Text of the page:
TSA officers stop another firearm at Boston Logan during Thanksgiving holiday

Local Press Release
Monday, November 29, 2021
TSA officers stopped a Maine man from carrying this 9mm handgun onto his flight on November 26. (TSA photo)

Boston-Transportation Security Administration (TSA) officers stopped a Maine resident from bringing a loaded gun into the cabin of an aircraft on Friday, November 26, at Boston Logan International Airport (BOS).

Around 5:30 Friday morning, TSA officers detected a firearm along with a gun magazine in a man’s backpack at a Terminal-B security checkpoint. TSA officers immediately notified Massachusets State Police.

Police officers discovered a loaded 9mm with around chambered along with a magazine containing seven rounds in the man's backpack. The man had an expired concealed firearms permit and police informed him he would be issued a summons by the State of Massachusetts for illegal possession of a firearm. Still, even with a permit, guns are not permitted to be carried through airport checkpoints.

This was the second firearm detected during the Thanksgiving holiday rush at BOS. TSA officers also detected a loaded .357 Magnum on Wednesday, November 24. TSA officers have now detected 17 firearms at BOS security checkpoints this year. In 2019, TSA officers caught 18 firearms. In 2020, TSA stopped 11 firearms at BOS security checkpoints.

“This just shows how vigilant our officers are. They are always alert and never rest in their search to keep weapons from being carried onto flights,” said Bob Allison, TSA’s Federal Security Director for Massachusetts. “Finding any type of firearm with a round chambered is disturbing. Responsible gun owners know where their firearms are at all times. Carelessly traveling with a firearm is a public safety concern, considering it could accidentally be discharged during a search. Passengers need to ensure when traveling with a firearm they are properly packed in their checked baggage.”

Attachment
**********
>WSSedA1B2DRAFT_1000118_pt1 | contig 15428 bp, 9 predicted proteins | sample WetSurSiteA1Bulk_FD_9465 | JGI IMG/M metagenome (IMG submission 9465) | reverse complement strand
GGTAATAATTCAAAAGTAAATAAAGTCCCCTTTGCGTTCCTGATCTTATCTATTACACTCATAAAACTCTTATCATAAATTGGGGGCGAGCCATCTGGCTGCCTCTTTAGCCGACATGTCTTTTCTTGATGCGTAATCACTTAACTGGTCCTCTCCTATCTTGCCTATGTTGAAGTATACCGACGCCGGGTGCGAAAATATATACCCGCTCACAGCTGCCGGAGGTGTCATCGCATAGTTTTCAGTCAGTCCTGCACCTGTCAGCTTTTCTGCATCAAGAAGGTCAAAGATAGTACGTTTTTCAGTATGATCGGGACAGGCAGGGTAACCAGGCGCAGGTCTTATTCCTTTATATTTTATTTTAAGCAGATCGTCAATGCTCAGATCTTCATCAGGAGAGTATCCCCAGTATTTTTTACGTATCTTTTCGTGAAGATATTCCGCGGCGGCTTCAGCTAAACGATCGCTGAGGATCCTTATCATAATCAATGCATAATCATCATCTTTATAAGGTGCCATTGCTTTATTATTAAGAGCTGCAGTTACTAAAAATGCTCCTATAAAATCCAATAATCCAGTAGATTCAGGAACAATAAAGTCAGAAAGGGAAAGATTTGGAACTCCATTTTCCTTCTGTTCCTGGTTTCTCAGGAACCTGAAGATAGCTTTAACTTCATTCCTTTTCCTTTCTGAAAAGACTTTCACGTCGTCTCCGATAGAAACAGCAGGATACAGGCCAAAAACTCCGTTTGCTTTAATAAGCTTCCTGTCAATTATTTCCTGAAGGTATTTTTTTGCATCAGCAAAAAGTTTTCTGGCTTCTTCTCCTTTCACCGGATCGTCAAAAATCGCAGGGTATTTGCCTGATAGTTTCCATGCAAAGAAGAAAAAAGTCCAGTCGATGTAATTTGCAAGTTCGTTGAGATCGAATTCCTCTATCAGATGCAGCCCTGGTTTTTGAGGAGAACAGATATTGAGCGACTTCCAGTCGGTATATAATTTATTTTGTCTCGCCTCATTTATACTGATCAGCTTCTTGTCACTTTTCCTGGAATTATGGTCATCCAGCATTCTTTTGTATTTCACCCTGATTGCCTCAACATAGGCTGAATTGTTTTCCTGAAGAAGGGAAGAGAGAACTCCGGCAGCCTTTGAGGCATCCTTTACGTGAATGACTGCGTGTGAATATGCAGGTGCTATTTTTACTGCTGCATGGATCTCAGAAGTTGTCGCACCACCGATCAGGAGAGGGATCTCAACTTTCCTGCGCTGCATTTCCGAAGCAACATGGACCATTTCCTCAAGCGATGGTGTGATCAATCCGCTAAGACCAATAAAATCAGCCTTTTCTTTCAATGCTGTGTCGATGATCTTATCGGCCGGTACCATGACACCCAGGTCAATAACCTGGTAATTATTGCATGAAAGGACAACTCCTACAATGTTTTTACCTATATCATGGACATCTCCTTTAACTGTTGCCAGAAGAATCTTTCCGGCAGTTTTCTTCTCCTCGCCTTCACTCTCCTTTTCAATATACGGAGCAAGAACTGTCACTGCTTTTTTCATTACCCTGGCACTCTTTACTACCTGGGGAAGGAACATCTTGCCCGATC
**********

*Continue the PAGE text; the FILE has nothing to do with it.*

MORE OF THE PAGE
TSA reserves the right to issue a civil penalty to travelers who have guns and gun parts with them at a checkpoint. A typical first offense for carrying a loaded handgun into a checkpoint is $4,100 and can go as high as $13,669 depending on any mitigating circumstances. This applies to travelers with or without concealed gun carry permits because even though an individual may have a concealed carry permit, it does not allow for a firearm to be carried onto an airplane. The complete list of civil penalties is posted online. If a traveler with a gun is a member of TSA PreCheck®, that individual will lose their TSA PreCheck privileges.

Passengers are permitted to travel with firearms in checked baggage if they are unloaded, packed separately from ammunition in a locked hardback case and declared at the airline check-in counter.  

TSA has details on how to properly travel with a firearm posted on its website. Travelers should also contact their airline as they may have additional requirements for traveling with firearms and ammunition.

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